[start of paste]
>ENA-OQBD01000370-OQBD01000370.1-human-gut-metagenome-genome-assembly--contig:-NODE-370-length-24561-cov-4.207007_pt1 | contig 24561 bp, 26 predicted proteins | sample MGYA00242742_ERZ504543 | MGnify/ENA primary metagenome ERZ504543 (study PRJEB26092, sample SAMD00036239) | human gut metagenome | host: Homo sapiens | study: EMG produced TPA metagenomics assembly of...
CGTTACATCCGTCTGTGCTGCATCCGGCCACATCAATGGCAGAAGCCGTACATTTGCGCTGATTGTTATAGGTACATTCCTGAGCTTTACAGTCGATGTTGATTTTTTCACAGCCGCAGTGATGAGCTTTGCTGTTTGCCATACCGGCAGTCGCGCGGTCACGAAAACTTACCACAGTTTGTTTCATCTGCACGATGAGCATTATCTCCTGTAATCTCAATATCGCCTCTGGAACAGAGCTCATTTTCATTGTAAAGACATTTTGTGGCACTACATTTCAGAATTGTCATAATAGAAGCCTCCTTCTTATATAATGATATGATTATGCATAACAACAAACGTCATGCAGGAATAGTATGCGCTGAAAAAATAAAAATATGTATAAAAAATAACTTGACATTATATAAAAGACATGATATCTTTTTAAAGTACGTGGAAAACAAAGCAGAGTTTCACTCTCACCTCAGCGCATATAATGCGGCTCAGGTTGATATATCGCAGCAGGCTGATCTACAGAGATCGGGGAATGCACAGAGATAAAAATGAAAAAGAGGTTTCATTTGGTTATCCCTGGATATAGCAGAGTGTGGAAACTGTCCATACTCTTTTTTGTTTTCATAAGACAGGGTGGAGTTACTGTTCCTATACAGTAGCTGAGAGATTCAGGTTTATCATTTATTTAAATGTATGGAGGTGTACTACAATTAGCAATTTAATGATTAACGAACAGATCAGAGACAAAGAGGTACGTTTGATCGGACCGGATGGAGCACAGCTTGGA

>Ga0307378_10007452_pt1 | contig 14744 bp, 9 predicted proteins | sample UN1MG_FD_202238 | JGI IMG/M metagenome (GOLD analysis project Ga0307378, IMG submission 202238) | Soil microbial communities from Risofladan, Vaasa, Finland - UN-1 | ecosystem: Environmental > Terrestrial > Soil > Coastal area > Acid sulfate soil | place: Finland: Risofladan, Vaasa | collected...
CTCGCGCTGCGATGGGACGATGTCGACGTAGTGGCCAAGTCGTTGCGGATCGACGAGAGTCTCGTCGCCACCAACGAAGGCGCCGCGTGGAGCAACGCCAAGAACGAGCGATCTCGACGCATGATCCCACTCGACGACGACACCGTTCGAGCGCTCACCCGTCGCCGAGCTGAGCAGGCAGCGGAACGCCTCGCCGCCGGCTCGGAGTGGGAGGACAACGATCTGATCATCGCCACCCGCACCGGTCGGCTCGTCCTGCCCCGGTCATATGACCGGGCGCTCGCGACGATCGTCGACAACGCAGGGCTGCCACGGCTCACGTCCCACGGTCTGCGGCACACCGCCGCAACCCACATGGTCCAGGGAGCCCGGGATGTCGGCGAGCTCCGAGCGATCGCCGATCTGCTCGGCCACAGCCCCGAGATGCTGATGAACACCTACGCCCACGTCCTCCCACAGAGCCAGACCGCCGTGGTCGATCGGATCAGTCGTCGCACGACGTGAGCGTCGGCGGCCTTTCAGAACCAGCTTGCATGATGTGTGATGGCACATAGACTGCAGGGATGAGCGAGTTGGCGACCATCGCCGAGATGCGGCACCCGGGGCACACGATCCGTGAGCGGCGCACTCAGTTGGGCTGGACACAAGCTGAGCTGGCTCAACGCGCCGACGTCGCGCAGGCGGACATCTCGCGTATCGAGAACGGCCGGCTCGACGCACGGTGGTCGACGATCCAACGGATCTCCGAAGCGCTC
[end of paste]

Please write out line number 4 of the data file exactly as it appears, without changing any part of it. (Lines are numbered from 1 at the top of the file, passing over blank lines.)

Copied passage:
CTCGCGCTGCGATGGGACGATGTCGACGTAGTGGCCAAGTCGTTGCGGATCGACGAGAGTCTCGTCGCCACCAACGAAGGCGCCGCGTGGAGCAACGCCAAGAACGAGCGATCTCGACGCATGATCCCACTCGACGACGACACCGTTCGAGCGCTCACCCGTCGCCGAGCTGAGCAGGCAGCGGAACGCCTCGCCGCCGGCTCGGAGTGGGAGGACAACGATCTGATCATCGCCACCCGCACCGGTCGGCTCGTCCTGCCCCGGTCATATGACCGGGCGCTCGCGACGATCGTCGACAACGCAGGGCTGCCACGGCTCACGTCCCACGGTCTGCGGCACACCGCCGCAACCCACATGGTCCAGGGAGCCCGGGATGTCGGCGAGCTCCGAGCGATCGCCGATCTGCTCGGCCACAGCCCCGAGATGCTGATGAACACCTACGCCCACGTCCTCCCACAGAGCCAGACCGCCGTGGTCGATCGGATCAGTCGTCGCACGACGTGAGCGTCGGCGGCCTTTCAGAACCAGCTTGCATGATGTGTGATGGCACATAGACTGCAGGGATGAGCGAGTTGGCGACCATCGCCGAGATGCGGCACCCGGGGCACACGATCCGTGAGCGGCGCACTCAGTTGGGCTGGACACAAGCTGAGCTGGCTCAACGCGCCGACGTCGCGCAGGCGGACATCTCGCGTATCGAGAACGGCCGGCTCGACGCACGGTGGTCGACGATCCAACGGATCTCCGAAGCGCTC